During my recent stint covering the Neuro ICU I noticed for the first time a checklist posted above each patient bed. The checklist covered the steps to undergo whenever performing an invasive procedure on the patient. I was glad to see that the checklist phenomenon had penetrated my hospital, although the implementation of safety checklists is far from complete.
A recent study published in the BMJ offers support for the efficacy of using checklists to reduce complications and improve patient outcomes. This is a retrospective study looking at mortality and length of stay in Michigan area ICUs, comparing those that had implemented the Michigan Keystone ICU project (including a safety checklist for the placement of central lines) with local ICUs that had not implemented the project. They found a 10% decrease in overall mortality, but the results were not significant for length of stay. Because this was a retrospective study it was not designed to prove cause and effect, but it is highly suggestive of the efficacy of implementing such checklists.
The checklist trend represents a culture change within medicine – and a good one. This change received its greatest boost with the publication of The Checklist Manifesto by Dr. Atul Gawande. He presents a compelling case for the need and efficacy of using checklists in order to minimize error.
He argues that historically medicine has had a culture of quality control through individual excellence and training. This culture still pervades medicine. Each year, for example, I have to go through a long list of safety and other training – the standard response of the powers that be is to institute a new training and certification program for each new regulation or identified safety issue. Training is good, but increasingly there is recognition that it is not adequate.
The problem, Dr. Gawande points out, is that there are areas of our complex civilization that are too complex for mere humans to adequately master. Or you can look at it from the perspective of minimizing error. Training to deal with a complex system can only minimize error to a certain degree. There are inherent human limitations of memory, attention, and consistency that mean that error will be inevitable. In situations where minor mental errors can have catastrophic consequences (like flying planes or performing major surgery) relying on training alone is folly. In such situations the implementation of a simple checklist can significantly reduce error far below what training alone can. It is a lot easier to remember to follow the checklist than to remember each item on the checklist.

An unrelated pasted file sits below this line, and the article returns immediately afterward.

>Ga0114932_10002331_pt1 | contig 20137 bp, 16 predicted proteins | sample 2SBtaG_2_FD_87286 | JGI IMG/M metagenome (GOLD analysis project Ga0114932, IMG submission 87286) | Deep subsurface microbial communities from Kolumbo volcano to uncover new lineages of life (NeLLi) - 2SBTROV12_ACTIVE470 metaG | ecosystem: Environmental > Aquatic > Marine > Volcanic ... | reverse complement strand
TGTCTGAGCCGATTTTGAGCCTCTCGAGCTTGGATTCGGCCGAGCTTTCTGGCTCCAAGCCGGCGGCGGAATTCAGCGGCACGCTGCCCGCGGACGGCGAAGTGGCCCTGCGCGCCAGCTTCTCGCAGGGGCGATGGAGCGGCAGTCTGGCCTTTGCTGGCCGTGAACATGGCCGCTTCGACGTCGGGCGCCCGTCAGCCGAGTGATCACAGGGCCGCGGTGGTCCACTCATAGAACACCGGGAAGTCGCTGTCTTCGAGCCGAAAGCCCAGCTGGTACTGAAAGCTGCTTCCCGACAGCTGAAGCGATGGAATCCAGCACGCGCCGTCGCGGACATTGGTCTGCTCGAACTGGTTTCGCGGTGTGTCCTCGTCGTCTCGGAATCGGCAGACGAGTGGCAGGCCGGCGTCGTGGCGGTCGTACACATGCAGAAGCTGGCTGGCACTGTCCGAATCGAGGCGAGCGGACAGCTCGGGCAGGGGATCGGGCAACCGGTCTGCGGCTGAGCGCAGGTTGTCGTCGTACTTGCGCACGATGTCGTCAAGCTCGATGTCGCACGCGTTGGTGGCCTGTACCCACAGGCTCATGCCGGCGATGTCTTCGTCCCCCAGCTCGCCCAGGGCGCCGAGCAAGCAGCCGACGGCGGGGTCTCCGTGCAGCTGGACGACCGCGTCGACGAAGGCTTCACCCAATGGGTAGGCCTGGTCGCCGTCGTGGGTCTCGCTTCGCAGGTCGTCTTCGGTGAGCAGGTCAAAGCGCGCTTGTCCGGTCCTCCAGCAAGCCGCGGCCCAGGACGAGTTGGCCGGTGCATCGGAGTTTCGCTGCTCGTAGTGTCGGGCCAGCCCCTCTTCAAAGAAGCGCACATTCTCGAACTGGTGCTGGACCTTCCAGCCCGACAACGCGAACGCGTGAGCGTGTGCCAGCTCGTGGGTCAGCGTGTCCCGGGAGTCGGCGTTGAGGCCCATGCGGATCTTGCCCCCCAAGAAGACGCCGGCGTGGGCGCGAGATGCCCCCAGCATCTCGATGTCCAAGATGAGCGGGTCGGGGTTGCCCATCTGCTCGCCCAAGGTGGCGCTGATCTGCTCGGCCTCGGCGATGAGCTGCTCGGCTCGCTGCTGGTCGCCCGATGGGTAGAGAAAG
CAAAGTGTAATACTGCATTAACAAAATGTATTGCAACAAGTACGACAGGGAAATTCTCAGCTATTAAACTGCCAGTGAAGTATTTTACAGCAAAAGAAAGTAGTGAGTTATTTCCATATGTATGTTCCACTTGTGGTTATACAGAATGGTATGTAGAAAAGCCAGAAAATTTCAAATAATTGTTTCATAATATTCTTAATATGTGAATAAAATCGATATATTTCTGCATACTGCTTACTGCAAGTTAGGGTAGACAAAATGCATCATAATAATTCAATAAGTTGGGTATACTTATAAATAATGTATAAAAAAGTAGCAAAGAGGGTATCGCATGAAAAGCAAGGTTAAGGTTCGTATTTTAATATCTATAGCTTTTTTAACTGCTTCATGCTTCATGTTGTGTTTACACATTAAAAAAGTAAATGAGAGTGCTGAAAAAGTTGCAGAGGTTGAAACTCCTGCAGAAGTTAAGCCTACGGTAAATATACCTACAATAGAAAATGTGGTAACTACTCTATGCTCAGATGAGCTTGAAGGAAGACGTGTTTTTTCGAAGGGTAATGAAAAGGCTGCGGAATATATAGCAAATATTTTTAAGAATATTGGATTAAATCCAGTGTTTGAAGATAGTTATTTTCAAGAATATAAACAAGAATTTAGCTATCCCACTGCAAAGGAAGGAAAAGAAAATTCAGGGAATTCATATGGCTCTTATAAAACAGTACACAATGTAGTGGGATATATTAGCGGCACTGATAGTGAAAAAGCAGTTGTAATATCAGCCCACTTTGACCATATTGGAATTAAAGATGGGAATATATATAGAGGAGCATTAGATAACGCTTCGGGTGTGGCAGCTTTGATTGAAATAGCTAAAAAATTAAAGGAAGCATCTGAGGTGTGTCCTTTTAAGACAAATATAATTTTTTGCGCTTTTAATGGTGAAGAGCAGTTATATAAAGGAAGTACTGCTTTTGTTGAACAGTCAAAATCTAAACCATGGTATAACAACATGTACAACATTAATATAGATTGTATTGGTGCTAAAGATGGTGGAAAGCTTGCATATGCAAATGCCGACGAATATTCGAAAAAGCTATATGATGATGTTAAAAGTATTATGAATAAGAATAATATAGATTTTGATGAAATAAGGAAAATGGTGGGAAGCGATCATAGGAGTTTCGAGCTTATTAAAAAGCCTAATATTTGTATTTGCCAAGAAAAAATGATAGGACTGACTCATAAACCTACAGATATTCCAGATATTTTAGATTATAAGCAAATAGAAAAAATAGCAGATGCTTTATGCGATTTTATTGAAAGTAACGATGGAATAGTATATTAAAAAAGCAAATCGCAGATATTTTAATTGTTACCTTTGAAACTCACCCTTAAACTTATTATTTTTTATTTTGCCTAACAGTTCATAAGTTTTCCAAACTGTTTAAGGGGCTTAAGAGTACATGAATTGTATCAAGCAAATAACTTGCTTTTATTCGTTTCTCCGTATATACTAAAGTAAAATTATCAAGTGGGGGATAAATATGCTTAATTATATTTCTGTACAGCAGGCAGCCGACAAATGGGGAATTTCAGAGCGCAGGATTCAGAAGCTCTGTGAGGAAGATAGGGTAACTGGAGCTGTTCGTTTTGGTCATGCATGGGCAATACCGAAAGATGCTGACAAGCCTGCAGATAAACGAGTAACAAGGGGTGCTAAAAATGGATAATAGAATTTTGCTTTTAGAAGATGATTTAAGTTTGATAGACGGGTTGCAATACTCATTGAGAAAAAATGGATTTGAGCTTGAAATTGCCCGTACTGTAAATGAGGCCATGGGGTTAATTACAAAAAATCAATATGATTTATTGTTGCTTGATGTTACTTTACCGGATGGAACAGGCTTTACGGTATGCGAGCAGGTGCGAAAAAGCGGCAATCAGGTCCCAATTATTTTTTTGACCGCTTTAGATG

There is no question that medicine is a high stakes and complex game. While I am a strong advocate of science-based medicine, we have to recognize its limitations. The opportunities for catastrophic error in medicine are enormous – from prescribing the wrong medication or dose, to forgetting important steps in a complex procedure, to removing the wrong limb. Even minor errors or oversights can have extreme consequences.
In medicine the overarching consideration of any intervention is risk vs benefit. We only use interventions that have potential benefit that is greater than the potential risk (while also understanding that our information is probability-based and imperfect). Often our knowledge is based upon clinical trials which are highly controlled, and therefore do not have the same risk of error that is likely to exist when implemented in the “real” world outside of a clinical trial. In any case minimizing error is key to minimizing risk and optimizing the risk-benefit ratio of medical interventions.
It seems that we have pushed the limits of training. Medicine has become highly technical, specialized, and complex. While extensive training is necessary, it is no longer sufficient to minimize risk. We are now entering the age of the checklist. This is a simple procedure that can significantly improve human performance. The latest study is further evidence in support of this. A 10% reduction in mortality is highly significant.
A related phenomenon, in my opinion, is the movement toward a team approach to patient care, especially in highly complex cases. There is increasing recognition that group intelligence can vastly outperform individual intelligence, and that a group can be smarter than even its smartest member. Complex or high risk cases can benefit from a team of experts, especially with a variety of specialties, collaborating on care. This is nothing new in medicine – tumor boards and multi-disciplinary clinics have been around for decades. But there is movement toward greater reliance on teams than on individual experts.
This is related to the checklist phenomenon in that both trends represent a movement away from over-reliance on the individual and training to minimize error and maximize performance. Both recognize the crushing complexity of modern medicine, and the need to be humble before this complexity.
To broaden the context further, I think these phenomena represent increasing recognition that we need to pay attention in medicine to how our knowledge is implemented, not just to the acquisition of greater knowledge. Pushing the limits of medical knowledge is, of course, incredibly important. But we also have to pay attention to how that knowledge is disseminated, how it is received by the public, how it affects regulation, and how it is implemented by systems and by individuals. We also need better understanding of these processes – we need increased medical meta-knowledge. We need to learn how to deal with this vast body of scientific information we are rapidly accumulating.